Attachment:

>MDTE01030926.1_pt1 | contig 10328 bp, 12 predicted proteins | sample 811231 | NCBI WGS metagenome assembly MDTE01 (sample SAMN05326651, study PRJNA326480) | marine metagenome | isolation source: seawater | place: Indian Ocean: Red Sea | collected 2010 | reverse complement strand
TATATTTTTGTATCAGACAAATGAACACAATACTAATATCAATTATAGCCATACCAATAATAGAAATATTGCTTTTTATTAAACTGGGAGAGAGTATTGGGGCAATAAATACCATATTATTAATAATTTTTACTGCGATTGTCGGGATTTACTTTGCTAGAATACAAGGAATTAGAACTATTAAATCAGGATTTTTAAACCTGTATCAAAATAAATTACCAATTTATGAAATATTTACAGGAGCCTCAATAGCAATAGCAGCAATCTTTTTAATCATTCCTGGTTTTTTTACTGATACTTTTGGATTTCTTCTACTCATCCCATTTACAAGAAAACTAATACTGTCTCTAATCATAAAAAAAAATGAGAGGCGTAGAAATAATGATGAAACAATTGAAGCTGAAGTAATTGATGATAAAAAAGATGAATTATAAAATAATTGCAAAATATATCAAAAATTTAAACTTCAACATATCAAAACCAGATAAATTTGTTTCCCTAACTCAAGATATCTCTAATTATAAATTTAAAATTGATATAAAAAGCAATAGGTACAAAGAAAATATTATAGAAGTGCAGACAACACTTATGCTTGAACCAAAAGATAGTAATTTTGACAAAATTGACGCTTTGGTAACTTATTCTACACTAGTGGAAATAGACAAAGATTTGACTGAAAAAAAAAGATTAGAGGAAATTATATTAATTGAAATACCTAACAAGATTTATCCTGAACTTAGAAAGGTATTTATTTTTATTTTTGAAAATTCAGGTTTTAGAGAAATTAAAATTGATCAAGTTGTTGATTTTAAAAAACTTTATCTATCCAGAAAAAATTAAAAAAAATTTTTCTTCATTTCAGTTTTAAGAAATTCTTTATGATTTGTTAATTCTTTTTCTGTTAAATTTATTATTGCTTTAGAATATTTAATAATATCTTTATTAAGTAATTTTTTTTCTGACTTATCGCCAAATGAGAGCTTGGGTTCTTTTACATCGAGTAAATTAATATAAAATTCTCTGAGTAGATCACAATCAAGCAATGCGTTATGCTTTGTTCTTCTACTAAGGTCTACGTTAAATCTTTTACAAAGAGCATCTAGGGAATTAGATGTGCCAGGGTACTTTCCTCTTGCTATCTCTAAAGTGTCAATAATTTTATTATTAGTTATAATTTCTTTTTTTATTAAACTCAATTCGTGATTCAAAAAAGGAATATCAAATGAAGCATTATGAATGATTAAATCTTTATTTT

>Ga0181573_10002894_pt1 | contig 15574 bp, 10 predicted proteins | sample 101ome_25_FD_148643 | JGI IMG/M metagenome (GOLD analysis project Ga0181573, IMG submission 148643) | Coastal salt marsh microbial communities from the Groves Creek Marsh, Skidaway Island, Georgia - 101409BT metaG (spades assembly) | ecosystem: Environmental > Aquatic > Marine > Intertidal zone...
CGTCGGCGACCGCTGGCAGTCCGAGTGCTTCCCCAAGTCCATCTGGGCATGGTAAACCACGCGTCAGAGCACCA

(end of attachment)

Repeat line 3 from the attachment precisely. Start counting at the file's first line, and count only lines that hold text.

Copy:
>Ga0181573_10002894_pt1 | contig 15574 bp, 10 predicted proteins | sample 101ome_25_FD_148643 | JGI IMG/M metagenome (GOLD analysis project Ga0181573, IMG submission 148643) | Coastal salt marsh microbial communities from the Groves Creek Marsh, Skidaway Island, Georgia - 101409BT metaG (spades assembly) | ecosystem: Environmental > Aquatic > Marine > Intertidal zone...